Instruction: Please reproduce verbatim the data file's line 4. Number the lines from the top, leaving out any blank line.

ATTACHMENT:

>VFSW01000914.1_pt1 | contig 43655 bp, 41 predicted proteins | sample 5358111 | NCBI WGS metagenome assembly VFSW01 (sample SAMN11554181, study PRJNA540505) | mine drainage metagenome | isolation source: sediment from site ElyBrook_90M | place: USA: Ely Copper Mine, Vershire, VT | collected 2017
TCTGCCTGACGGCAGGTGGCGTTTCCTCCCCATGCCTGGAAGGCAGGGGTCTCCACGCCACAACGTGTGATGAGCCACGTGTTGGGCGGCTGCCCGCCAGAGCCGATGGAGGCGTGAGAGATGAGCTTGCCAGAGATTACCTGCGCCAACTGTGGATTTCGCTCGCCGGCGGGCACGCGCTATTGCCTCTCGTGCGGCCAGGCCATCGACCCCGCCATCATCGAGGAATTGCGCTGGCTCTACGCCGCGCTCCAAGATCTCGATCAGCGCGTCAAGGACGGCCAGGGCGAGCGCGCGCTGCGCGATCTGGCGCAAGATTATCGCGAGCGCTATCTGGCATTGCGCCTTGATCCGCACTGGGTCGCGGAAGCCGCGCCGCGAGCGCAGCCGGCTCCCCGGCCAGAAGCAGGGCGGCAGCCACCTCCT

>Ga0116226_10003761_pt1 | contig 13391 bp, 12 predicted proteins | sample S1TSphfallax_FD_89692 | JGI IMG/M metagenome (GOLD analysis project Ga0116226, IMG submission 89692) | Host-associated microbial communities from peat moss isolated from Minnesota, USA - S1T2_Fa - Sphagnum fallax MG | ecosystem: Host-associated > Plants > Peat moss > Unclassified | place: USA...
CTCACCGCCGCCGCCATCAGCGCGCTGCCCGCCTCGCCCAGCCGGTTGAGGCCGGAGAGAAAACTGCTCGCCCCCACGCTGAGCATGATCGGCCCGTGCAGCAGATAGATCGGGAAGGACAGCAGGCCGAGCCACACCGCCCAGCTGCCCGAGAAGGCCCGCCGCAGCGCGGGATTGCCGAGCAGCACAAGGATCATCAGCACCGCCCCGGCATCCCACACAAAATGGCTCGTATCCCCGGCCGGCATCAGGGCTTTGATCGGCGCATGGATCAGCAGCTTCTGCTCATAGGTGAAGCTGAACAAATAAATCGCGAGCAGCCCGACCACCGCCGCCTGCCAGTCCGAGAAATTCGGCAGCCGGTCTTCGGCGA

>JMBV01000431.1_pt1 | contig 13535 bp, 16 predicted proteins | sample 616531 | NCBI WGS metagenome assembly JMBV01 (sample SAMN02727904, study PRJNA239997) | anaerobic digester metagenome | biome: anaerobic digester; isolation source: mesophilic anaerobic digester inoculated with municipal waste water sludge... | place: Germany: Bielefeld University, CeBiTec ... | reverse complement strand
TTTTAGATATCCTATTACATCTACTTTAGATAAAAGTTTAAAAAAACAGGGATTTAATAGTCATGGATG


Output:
CTCACCGCCGCCGCCATCAGCGCGCTGCCCGCCTCGCCCAGCCGGTTGAGGCCGGAGAGAAAACTGCTCGCCCCCACGCTGAGCATGATCGGCCCGTGCAGCAGATAGATCGGGAAGGACAGCAGGCCGAGCCACACCGCCCAGCTGCCCGAGAAGGCCCGCCGCAGCGCGGGATTGCCGAGCAGCACAAGGATCATCAGCACCGCCCCGGCATCCCACACAAAATGGCTCGTATCCCCGGCCGGCATCAGGGCTTTGATCGGCGCATGGATCAGCAGCTTCTGCTCATAGGTGAAGCTGAACAAATAAATCGCGAGCAGCCCGACCACCGCCGCCTGCCAGTCCGAGAAATTCGGCAGCCGGTCTTCGGCGA